Nearly 1,000 veterans descended upon the West Side this afternoon in search of employment. Roseanne Colletti spoke with some of these heroes about the difficulties they face after returning home from war.
A job fair catering only to U.S. military veterans drew an estimated 1,000 men and women to the deck of the U.S. Intrepid last week.
The job fair is one of 100 that will be held in cities around the country by the U.S. Chamber of Commerce and the U.S. Department of Labor. The fairs come at a time when unemployment among veterans far exceeds the national average.
"Companies want to hire veterans, but don't always know how to find them," said Kevin Schmiegel, vice-president of the U.S. Chamber of Commerce. The events are supposed to facilitate the introductions, but there is a requirement for participating employers -- they must be hiring and have real jobs available.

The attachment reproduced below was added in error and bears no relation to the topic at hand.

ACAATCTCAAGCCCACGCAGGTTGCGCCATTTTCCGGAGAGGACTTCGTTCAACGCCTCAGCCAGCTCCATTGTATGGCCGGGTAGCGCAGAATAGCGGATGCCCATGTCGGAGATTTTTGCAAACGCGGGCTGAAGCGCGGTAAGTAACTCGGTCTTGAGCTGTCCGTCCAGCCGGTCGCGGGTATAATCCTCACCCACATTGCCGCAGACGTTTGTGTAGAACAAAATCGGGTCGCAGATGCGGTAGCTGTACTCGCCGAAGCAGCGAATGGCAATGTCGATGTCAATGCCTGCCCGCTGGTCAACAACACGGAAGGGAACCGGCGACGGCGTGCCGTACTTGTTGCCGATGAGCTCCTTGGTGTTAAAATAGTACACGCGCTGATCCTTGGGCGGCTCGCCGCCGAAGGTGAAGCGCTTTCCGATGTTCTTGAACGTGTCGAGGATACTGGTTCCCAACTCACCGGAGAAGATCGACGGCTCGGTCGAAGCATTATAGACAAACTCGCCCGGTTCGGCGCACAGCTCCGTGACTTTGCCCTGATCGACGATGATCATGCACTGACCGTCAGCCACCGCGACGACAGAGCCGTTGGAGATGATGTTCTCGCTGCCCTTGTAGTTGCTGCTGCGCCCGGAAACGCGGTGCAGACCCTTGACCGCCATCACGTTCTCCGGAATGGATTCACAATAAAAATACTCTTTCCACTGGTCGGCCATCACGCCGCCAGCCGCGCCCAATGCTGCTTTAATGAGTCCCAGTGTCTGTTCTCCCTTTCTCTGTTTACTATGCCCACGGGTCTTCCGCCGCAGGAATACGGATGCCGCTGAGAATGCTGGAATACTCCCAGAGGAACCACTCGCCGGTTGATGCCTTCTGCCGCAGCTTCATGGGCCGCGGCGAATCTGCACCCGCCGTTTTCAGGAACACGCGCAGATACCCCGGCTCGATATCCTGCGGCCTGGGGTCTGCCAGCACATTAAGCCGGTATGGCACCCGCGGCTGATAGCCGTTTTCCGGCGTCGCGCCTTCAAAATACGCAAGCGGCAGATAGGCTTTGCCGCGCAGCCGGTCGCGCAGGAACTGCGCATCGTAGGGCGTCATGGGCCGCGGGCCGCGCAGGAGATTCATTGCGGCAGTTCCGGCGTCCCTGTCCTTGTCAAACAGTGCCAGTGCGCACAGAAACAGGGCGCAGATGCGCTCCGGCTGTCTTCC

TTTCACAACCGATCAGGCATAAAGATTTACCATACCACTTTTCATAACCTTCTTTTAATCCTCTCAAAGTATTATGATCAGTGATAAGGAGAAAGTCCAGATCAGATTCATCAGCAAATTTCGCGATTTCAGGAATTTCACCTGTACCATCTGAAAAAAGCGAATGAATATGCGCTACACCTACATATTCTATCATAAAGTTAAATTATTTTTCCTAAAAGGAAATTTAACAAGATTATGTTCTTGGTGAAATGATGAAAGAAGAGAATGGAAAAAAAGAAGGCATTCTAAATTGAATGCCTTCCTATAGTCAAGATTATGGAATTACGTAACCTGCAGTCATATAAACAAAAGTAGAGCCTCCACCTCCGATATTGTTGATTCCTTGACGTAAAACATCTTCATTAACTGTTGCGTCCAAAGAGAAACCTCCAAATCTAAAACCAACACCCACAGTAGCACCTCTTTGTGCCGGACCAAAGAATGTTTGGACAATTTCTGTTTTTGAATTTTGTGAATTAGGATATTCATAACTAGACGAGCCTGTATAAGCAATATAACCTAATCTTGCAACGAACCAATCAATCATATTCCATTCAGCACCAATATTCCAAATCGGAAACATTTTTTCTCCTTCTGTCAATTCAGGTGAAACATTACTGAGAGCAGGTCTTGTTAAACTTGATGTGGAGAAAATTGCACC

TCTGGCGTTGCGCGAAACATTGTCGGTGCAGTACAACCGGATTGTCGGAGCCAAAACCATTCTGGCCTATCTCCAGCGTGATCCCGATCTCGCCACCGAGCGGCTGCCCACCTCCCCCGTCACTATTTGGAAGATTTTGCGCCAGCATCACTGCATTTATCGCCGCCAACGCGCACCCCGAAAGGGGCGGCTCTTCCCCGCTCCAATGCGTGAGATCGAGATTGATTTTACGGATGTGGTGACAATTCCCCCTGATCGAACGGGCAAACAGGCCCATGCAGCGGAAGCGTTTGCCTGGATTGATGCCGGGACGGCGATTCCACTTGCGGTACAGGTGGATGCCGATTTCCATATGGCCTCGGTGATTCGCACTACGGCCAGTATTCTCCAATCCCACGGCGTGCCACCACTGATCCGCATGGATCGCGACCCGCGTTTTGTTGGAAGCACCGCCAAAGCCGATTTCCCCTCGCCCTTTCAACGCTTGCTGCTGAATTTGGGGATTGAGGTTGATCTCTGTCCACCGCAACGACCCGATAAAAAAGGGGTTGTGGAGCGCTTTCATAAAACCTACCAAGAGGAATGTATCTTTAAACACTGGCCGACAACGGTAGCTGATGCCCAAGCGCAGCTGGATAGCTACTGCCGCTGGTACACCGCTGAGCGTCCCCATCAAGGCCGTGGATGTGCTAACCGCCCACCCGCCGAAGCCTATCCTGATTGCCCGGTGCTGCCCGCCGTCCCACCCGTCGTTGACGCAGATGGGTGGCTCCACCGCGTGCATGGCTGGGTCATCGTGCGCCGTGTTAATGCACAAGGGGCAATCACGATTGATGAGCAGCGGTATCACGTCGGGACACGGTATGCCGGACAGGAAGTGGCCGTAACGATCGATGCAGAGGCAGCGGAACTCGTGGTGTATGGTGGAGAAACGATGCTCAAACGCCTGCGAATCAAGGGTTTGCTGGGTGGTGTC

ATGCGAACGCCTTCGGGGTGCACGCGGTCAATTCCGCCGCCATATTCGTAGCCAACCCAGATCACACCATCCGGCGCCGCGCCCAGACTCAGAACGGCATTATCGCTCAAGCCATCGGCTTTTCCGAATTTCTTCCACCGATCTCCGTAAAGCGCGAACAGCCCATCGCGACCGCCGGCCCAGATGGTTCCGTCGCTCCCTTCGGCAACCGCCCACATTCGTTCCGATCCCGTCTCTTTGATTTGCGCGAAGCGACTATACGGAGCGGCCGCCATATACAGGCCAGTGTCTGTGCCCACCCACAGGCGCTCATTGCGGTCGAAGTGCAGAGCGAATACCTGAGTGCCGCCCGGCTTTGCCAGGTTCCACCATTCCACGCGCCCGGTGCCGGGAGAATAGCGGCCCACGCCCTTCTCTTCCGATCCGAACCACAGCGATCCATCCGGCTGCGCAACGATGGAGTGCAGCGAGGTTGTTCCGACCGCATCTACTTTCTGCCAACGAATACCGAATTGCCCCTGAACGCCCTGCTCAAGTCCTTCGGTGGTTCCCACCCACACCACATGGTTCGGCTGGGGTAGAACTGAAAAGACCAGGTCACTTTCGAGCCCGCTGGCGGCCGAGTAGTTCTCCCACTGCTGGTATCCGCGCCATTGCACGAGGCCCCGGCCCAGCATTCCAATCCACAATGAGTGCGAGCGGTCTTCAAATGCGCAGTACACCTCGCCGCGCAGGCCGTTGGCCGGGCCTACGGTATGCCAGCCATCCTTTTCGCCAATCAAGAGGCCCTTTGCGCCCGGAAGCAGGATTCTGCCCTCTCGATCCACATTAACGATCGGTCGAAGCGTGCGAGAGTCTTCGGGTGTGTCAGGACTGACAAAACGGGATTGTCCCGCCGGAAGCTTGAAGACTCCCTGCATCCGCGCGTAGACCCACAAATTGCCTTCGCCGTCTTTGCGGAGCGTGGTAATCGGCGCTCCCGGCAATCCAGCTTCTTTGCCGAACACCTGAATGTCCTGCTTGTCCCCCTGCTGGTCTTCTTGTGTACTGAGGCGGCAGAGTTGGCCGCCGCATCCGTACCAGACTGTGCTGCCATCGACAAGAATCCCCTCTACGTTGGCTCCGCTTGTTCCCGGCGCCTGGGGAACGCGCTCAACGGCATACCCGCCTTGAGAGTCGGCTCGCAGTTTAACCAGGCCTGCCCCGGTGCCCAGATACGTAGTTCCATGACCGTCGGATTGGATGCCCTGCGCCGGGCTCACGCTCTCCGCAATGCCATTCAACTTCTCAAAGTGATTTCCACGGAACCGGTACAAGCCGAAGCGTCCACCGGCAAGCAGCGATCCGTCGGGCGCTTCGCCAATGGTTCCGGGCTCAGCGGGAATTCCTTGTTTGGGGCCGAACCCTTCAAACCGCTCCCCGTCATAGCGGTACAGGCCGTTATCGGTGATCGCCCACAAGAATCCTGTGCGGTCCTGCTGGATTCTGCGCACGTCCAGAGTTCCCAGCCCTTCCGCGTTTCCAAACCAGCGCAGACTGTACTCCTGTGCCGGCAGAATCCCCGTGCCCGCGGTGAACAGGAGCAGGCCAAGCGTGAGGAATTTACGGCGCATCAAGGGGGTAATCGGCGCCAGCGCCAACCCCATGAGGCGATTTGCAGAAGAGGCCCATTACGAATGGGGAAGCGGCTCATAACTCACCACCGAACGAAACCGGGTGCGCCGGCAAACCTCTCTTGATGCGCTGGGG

Former Army Staff Sgt. Arturo Gomez of Staten Island said he has been looking for a job since his return from Iraq last August. "I'm in the medical administration field and it's kind of hard," he said. He said he wants to try to use the skills he obtained from his seven years in the military.
The rate of unemployment for returning veterans is markedly higher than the national unemployment rate, especially among those ages 18-24. "Generally these are enlisted people who don't have college degrees yet," said Schmiegel.
"When I was on active duty I didn't have time to go to school because I was always in the war zone," said Valerie Chatelain of Brooklyn, who returned from Iraq last August. The former Army supply specialist told NBC New York she plans to go to work toward a degree once she can find a job.
"We're revising the way we transition people from military to civilian life," said Raymond Jefferson, assistant Secretary of Labor, visiting the Manhattan fair. "We want to give these men and women a better chance."